Previously, I mentioned I'd come back to more complex request and response structures with SOAP::Lite.

Frankly, I haven't posted because I can't avoid the feeling that there's still a little more to unravel. Did I mention that good documentation is sparse? ;) Byrne and others have posted some good stuff (see for example the majordojo soaplite archive and this hands-on tour at builder.com), but mostly you'll find the experiences shared go along lines like "...after hacking around for a bit, I found that this worked...".

But is it possible to try and pin down at least a couple of guidelines for using SOAP::Data? Well, so far I can't claim to solving it all, but I am able to share a few anchors I've tried to plant for my own sanity!

## My Rules for SOAP::Sanity

In the following "rules", $soap is a pre-initialised SOAP::Lite object, as in: my$soap = SOAP::Lite->uri ( $serviceNs ) -> proxy ($serviceUrl );

### 1. The value of a SOAP::Data element becomes the content of the XML entity.

It may seem bleeding obvious. Nevertheless, get this idea fixed in you head and it will help for more complex structures.

So if we are calling a "getHoroscope" service with the following request structure:
<getHoroscope><sign>Aries</sign></getHoroscope>

"Aries" is the value, i.e. the content, of the XML entity called "sign". Thus our request will look like this:
$data = SOAP::Data->name("sign" => 'Aries');$som = $soap->getHoroscope($data );

### 2. To create a hiearchy of entities, use references to a SOAP::Data structure.

In (1), the content of the entity was a simple string ("Aries"). Here we consider the case where we need the content to encapsulate more XML elements rather than just a string. For example a request with this structure:
<getHoroscope><astrology><sign>Aries</sign></astrology></getHoroscope>

Here "astrology" has an XML child element rather than a string value.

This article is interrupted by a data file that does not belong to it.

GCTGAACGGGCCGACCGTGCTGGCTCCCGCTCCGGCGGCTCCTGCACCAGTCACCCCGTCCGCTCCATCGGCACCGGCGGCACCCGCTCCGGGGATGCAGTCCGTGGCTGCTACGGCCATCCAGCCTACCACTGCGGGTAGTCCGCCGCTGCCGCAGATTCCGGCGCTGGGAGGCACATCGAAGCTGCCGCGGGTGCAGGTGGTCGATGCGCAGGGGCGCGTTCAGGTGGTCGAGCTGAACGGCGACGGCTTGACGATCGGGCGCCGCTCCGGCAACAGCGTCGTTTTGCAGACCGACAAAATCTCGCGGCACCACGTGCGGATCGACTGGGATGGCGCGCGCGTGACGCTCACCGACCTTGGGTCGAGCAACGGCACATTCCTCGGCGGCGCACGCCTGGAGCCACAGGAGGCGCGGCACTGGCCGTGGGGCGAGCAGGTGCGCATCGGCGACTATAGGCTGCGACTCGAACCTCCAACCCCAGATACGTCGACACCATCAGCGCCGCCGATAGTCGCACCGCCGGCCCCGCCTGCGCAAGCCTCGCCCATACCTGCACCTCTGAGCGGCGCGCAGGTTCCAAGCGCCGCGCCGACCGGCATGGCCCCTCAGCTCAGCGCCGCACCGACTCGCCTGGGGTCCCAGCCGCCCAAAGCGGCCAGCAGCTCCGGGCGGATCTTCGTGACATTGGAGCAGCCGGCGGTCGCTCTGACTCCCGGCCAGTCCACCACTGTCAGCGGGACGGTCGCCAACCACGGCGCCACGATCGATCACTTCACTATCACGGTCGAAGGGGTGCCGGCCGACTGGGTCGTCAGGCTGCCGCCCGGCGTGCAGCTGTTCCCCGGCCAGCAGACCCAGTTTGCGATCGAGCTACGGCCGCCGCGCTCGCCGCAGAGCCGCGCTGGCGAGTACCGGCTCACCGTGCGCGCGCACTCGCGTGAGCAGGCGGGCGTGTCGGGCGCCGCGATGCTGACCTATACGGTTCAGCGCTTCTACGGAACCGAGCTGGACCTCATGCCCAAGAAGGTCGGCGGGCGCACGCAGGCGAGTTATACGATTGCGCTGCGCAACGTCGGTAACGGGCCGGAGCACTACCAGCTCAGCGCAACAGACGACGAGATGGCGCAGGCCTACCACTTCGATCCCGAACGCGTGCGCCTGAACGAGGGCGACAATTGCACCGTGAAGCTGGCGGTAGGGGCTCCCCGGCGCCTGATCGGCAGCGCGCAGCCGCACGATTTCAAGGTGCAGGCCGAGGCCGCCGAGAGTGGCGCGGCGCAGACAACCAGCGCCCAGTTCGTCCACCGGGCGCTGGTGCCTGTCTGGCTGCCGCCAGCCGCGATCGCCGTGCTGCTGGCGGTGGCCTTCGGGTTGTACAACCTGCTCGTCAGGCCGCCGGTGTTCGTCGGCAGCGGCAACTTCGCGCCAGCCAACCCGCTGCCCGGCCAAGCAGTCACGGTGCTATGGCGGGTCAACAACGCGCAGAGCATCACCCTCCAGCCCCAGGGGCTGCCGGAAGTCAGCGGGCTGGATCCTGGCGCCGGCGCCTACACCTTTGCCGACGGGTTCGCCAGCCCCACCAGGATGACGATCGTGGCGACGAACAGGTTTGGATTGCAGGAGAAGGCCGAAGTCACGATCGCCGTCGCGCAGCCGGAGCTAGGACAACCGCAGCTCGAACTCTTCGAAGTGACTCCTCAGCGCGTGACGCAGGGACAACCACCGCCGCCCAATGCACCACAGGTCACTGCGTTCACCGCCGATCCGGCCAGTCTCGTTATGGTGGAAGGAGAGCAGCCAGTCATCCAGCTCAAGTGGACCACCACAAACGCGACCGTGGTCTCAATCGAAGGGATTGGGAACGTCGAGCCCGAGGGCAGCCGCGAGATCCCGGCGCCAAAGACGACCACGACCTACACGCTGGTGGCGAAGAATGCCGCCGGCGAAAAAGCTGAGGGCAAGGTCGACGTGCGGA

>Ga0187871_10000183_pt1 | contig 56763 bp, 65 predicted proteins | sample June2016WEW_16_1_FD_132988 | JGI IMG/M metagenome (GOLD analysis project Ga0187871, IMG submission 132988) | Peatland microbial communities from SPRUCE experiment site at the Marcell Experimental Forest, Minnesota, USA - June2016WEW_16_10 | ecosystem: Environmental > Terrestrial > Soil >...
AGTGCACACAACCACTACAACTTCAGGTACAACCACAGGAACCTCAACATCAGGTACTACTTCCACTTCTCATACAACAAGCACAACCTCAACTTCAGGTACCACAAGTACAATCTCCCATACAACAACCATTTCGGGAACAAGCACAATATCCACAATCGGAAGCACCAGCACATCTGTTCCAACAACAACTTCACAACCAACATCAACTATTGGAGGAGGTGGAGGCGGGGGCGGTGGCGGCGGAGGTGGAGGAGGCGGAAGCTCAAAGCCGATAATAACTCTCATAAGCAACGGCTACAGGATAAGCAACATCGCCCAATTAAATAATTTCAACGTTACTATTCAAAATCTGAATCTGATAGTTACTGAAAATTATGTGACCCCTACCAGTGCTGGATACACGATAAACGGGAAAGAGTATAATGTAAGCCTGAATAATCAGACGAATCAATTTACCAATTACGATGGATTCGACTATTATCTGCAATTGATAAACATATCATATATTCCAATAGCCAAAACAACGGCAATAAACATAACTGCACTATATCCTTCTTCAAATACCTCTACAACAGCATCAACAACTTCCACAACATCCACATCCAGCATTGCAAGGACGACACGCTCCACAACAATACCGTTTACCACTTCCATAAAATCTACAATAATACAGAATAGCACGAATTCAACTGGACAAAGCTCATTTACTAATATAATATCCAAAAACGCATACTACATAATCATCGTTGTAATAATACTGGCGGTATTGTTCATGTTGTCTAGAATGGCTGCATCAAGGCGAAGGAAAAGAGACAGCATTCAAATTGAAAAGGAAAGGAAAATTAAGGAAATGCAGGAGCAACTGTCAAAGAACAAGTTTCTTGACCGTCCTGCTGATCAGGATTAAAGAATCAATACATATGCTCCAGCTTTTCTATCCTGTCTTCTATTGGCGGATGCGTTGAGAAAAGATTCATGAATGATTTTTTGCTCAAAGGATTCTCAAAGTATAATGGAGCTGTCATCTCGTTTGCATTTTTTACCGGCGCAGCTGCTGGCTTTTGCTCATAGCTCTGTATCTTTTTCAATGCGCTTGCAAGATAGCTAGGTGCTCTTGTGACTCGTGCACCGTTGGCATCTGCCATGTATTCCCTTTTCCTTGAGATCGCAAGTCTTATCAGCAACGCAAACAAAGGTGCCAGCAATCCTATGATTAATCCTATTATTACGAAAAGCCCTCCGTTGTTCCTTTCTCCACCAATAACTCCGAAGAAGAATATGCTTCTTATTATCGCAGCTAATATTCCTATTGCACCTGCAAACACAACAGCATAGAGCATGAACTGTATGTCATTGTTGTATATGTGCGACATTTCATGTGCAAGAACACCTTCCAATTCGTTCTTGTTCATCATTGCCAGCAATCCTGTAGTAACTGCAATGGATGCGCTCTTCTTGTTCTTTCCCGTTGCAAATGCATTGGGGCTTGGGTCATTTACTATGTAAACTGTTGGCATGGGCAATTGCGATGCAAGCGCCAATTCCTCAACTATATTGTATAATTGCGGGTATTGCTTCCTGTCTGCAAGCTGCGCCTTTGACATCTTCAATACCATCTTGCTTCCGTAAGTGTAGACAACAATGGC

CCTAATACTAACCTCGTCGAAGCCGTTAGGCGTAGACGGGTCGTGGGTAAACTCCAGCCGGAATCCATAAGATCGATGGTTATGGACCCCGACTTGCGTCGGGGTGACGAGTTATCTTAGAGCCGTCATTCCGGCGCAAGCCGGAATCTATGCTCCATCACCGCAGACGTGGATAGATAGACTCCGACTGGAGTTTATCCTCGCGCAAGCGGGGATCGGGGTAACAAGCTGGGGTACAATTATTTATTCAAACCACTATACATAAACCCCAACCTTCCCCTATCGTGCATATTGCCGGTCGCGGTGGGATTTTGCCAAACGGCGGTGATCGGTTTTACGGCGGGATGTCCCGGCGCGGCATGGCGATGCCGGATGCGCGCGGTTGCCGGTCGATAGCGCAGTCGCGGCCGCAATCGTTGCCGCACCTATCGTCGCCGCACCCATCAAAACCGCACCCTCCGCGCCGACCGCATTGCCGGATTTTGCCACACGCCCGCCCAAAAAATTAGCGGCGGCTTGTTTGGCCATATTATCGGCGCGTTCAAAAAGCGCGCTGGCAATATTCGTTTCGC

To achieve this, we set the value of the "astrology" element as a reference to the "sign" SOAP::Data object:
$data = SOAP::Data->name("astrology" => \SOAP::Data->name("sign" => 'Aries') );$som = $soap->getHoroscope($data );

### 3. To handle multiple child entities, encapsuate as reference to a SOAP::Data collection.

In this case, we need our "astrology" element to have multiple children, for example:
<getHoroscope><astrology><sign>Aries</sign><sign>Pisces</sign></astrology></getHoroscope>

So a simple variation on (2). To achieve this, we collect the "Aries" and "Pisces" elements as a collection within an anonymous SOAP::Data object. We pass a reference to this object as the value of the "astrology" item.
$data = SOAP::Data->name("astrology" => \SOAP::Data->value( SOAP::Data->name("sign" => 'Aries'), SOAP::Data->name("sign" => 'Pisces') ));$som = $soap->getHoroscope($data );

### 4. Clearly distinguish method name structures from data.

This is perhaps just a style and clarity consideration. In the examples above, the method has been implicitly dispatched ("getHoroscope").
If you prefer (or need) to pass the method information to a SOAP::Lite call, I like to keep the method information distinct from the method data.

So for example, item (3) can be re-written (including some additional namespace handling) as:
$data = SOAP::Data->name("astrology" => \SOAP::Data->value( SOAP::Data->name("sign" => 'Aries'), SOAP::Data->name("sign" => 'Pisces') ));$som = $soap->call( SOAP::Data->name('x:getHoroscope')->attr({'xmlns:x' =>$serviceNs})   => \$data );

I prefer to read this than have it all mangled together.

That brings me to the end of my list of rules! I am by no means confident that there aren't more useful guidelines to be added, or that in fact the ones I have proposed above will even stand the test of time.

Nevertheless, with these four ideas clearly in mind, I find I have a fair chance of sitting down to write a complex SOAP::Lite call correctly the first time, rather than the trial and error approach I used to be very familiar with!